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Distributed Cyclic Motion Control of Multiple UAVs for Wildfire Monitoring

[+] Author Affiliations
Balaji R. Sharma, Koushik S. Venkata Narasimha, Subramanian Ramakrishnan, Manish Kumar

University of Cincinnati, Cincinnati, OH

Paper No. DSCC2010-4280, pp. 401-407; 7 pages
  • ASME 2010 Dynamic Systems and Control Conference
  • ASME 2010 Dynamic Systems and Control Conference, Volume 2
  • Cambridge, Massachusetts, USA, September 12–15, 2010
  • Conference Sponsors: Dynamic Systems and Control Division
  • ISBN: 978-0-7918-4418-2 | eISBN: 978-0-7918-3884-6
  • Copyright © 2010 by ASME


This work focuses on the use of a swarm of unmanned aerial vehicles (UAVs) for fire front monitoring applications. Typically, fire monitoring relies on satellite imagery or manned aircraft missions for tracking fire spread. However, both methods have limitations in terms of accuracy and safety. In this paper the authors establish a framework for cooperative, persistent tracking of a dynamic perimeter using a swarm of UAVs with an emphasis on improved accuracy and reduced delays in the tracking process. The objective is to implement a coordinated, cyclic movement of the UAVs around the evolving fire perimeter thereby facilitating efficient tracking even with a limited number of agents. An expanding closed-curve model is introduced in order to represent a growing fire and the perimeter tracking process is demonstrated using numerical simulations. The control framework comprises of two aspects: (1) radial tracking of the perimeter by each UAV based on the fire boundary it perceives within its field of view, and (2) coordinated cyclic movement of the UAVs around the growing perimeter based on artificial potential functions that govern inter-UAV dynamics. Control vectors incorporating both the aspects are implemented in this study. It is demonstrated by means of simulation results that, interestingly, the multi-agent system of UAVs converges to stable configurations under both static and dynamic perimeter tracking scenarios. Additionally, the accuracy of perimeter tracking and spatial distribution while in cyclic pursuit is investigated. The article concludes with a discussion of directions of further research.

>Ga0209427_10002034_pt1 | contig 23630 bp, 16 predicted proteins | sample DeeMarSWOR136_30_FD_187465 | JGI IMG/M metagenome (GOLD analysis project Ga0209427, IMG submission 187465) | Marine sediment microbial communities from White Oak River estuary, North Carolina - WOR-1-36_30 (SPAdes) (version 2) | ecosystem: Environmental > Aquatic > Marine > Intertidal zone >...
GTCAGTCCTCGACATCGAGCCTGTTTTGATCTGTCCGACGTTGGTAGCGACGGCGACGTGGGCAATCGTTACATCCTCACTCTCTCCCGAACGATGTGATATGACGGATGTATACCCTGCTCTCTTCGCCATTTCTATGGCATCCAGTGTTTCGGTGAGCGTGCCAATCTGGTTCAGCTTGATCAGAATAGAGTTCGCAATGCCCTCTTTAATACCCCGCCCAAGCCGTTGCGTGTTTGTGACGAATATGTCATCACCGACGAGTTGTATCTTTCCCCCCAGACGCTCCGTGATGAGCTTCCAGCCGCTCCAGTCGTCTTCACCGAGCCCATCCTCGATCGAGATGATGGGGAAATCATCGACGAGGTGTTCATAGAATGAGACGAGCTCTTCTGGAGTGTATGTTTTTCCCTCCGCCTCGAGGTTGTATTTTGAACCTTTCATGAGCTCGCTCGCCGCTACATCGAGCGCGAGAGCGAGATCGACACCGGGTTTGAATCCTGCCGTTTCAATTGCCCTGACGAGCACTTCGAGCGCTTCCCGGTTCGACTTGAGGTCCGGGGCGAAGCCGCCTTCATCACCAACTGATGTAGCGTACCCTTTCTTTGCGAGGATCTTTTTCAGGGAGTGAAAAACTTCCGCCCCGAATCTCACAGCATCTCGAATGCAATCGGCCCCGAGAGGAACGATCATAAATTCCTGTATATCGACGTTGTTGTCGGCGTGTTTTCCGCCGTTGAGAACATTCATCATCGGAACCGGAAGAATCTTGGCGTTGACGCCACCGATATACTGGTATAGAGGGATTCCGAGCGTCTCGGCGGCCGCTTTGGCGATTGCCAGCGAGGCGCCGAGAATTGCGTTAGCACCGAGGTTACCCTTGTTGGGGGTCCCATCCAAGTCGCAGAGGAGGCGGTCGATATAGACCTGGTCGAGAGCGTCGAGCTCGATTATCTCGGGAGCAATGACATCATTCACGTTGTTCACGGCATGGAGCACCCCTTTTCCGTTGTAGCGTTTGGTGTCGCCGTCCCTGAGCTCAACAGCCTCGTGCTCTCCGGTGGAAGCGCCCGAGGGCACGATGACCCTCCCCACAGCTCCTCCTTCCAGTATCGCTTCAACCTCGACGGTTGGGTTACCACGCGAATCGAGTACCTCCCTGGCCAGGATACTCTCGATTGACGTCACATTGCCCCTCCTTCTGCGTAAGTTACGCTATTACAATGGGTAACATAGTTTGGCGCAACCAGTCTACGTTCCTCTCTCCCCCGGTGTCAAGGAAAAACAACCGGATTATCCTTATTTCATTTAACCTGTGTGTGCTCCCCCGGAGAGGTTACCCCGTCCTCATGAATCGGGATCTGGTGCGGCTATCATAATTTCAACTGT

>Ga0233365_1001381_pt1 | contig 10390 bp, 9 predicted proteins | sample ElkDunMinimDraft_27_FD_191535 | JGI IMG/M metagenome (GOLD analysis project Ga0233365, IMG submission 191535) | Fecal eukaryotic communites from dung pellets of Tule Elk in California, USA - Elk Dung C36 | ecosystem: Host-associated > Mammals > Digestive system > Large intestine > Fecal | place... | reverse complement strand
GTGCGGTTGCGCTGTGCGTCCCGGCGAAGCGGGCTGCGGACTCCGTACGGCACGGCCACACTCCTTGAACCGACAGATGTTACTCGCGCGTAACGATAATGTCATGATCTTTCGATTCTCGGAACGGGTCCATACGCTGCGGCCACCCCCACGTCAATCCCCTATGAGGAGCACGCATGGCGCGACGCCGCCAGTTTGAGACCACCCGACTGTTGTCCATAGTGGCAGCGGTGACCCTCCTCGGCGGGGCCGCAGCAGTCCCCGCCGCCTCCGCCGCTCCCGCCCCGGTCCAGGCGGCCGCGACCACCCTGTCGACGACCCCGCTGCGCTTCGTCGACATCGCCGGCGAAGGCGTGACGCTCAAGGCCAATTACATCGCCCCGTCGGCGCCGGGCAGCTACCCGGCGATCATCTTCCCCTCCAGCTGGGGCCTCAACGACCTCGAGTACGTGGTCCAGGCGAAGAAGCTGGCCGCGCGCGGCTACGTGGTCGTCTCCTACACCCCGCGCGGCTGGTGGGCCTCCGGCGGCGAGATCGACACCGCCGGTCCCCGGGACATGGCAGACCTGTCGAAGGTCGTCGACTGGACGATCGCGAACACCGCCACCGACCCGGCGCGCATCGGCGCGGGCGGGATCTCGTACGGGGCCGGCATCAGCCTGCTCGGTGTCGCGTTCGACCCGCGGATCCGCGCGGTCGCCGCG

Copyright © 2010 by ASME



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